Listen to your belly and breathing. Whether it is office politics, screaming children or a quarrel with a friend or partner, the body takes a whack every time it encounters a stressful situation. A person may feel a tightening of the chest or stomach, or may get hot inside or feel like his or her blood pressure is rising. Do not ignore these signals. Do what is needed to lessen the pains of stress overload.
Bust a move. Anyone can get near-immediate relief from tension by simply starting to move their body. Exercise can be as powerful as anti-anxiety drugs (and healthier, of course). Continuous, whole-body movement such as walking, running, dancing or any cardio machine will be the most powerful. People should choose an activity suitable for their level of fitness, then start slowly to try to move for at least 10 to 15 minutes. If a person is super-stressed, waves of tension may release as soon as five minutes into the movement.
Get more sleep than usual. The first sign that life is turbulent is when the tossing and turning in bed begins. Stressful sleep sucks people into a cycle that is hard to escape, as they get more tired, the stress feels magnified. People are less capable of coping with problems if they are fatigued, so they need to coddle themselves and get more sleep. So, turn off the TV and clock more hours in bed (even if a few of them are still tossing). Find a time of day for even a 20 to 30 minute nap. If extra sleep is simply not an option, then take 5 to 10 minutes to meditate.
Eat to energize. A person might be feeling overweight, but may not have the time to diet or make drastic life changes. Instead of engaging in a mental tug-of-war over food choice, do not worry about calories, fat or being “good.” Instead, ask before every meal and snack, “Is this food zapping my energy and health, or is it making me stronger?” Choose nutritious substitutions whenever possible — nuts instead of candy, olives instead of crackers, brown rice or whole-wheat pasta over refined — and eat more fruit. Order reduced meat and add more veggies such as tomatoes and bell peppers to fast-food orders such as pizza, burgers and Mexican food. All the food that people eat gives the body vital nutrients that will help strengthen them from the inside out.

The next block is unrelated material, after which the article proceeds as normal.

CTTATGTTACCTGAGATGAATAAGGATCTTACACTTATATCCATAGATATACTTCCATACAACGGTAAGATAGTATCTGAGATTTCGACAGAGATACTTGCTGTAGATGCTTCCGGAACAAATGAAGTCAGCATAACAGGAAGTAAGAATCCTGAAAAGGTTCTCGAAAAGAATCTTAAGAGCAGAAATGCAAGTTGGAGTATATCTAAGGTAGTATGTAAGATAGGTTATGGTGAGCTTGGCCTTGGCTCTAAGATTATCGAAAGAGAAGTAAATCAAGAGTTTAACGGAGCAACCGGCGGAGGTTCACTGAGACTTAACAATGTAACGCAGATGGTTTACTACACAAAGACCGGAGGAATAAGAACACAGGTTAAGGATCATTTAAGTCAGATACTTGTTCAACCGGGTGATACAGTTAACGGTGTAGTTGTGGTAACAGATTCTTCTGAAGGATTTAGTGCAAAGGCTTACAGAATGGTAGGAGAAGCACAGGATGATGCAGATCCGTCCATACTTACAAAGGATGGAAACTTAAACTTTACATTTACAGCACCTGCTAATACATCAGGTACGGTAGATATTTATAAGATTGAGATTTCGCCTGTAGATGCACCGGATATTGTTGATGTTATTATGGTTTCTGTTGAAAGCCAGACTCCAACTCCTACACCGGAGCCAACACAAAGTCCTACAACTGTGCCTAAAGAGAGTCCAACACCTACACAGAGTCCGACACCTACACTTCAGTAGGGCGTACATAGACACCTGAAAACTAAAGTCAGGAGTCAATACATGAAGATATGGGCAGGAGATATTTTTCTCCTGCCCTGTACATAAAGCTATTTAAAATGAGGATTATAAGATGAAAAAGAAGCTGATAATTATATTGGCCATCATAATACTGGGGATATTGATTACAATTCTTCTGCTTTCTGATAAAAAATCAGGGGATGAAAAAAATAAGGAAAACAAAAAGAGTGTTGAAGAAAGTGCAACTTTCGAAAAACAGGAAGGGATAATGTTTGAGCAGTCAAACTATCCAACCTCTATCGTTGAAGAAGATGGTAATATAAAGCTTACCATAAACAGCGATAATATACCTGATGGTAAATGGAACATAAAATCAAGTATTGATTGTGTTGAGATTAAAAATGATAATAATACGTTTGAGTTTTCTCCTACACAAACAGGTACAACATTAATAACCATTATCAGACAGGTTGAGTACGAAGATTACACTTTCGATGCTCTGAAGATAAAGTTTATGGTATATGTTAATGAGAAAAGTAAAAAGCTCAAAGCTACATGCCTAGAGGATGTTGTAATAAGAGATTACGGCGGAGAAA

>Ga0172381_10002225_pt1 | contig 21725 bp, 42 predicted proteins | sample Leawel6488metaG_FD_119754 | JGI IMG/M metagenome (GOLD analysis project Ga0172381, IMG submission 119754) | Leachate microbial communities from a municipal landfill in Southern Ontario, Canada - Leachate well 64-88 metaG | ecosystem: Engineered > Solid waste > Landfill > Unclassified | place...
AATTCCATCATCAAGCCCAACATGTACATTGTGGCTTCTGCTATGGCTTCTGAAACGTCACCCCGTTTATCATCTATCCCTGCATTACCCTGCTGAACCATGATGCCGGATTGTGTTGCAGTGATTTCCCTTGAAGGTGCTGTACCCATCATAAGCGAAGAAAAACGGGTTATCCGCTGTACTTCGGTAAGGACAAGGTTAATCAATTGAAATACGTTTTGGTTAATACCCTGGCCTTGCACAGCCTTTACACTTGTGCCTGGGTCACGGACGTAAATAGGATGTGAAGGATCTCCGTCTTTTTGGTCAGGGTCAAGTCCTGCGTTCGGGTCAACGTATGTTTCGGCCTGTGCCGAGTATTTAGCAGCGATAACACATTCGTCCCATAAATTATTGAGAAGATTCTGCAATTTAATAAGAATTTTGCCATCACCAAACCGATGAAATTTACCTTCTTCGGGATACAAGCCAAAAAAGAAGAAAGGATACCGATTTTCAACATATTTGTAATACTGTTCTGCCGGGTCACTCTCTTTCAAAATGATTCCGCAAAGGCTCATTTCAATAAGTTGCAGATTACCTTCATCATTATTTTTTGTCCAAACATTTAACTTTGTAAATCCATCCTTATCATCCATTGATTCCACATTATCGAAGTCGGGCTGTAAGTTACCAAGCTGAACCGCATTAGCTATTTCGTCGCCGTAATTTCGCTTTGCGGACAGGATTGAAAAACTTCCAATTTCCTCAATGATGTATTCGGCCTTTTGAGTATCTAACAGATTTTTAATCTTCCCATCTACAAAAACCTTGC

More tips, tools and daily active inspiration on how to manage and reduce stress are available at http://health.msn.com.
About Martica Heaner
MSN Health & Fitness expert Martica Heaner, M.A., M.Ed. writes a weekly column for MSN that focuses on keeping fit and losing weight. Heaner is a well-known exercise physiologist and nutritionist, an award-winning fitness instructor and a health writer. In addition to the MSN column, Heaner writes for a variety of publications such as Prevention, Shape, More, The New York Times, Glamour, Redbook and Men’s Health. Heaner is also the author of eight books published internationally, including her most recent, “Lean Mommy,” co-authored with Lisa Druxman, M.A., about eating more healthfully and getting in shape after having a baby. Heaner has a bachelor of arts in English and exercise science from Smith College and two master’s degrees, an M.A. in applied physiology and an M.Ed in nutrition, from Columbia University. Martica currently is completing her Ph.D. in behavioral nutrition and physical activity at Columbia University in New York City.
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* American Psychological Association, “Stress in America,” October 2008